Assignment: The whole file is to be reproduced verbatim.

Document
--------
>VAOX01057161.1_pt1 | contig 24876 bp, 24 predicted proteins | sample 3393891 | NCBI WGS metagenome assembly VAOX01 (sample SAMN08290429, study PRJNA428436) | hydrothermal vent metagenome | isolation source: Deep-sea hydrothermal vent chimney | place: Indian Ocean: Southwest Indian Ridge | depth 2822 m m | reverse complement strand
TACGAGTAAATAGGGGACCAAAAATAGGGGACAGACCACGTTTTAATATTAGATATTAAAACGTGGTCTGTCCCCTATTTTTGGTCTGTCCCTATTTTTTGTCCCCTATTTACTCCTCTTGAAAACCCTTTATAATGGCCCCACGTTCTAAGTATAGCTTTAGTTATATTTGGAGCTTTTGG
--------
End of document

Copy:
>VAOX01057161.1_pt1 | contig 24876 bp, 24 predicted proteins | sample 3393891 | NCBI WGS metagenome assembly VAOX01 (sample SAMN08290429, study PRJNA428436) | hydrothermal vent metagenome | isolation source: Deep-sea hydrothermal vent chimney | place: Indian Ocean: Southwest Indian Ridge | depth 2822 m m | reverse complement strand
TACGAGTAAATAGGGGACCAAAAATAGGGGACAGACCACGTTTTAATATTAGATATTAAAACGTGGTCTGTCCCCTATTTTTGGTCTGTCCCTATTTTTTGTCCCCTATTTACTCCTCTTGAAAACCCTTTATAATGGCCCCACGTTCTAAGTATAGCTTTAGTTATATTTGGAGCTTTTGG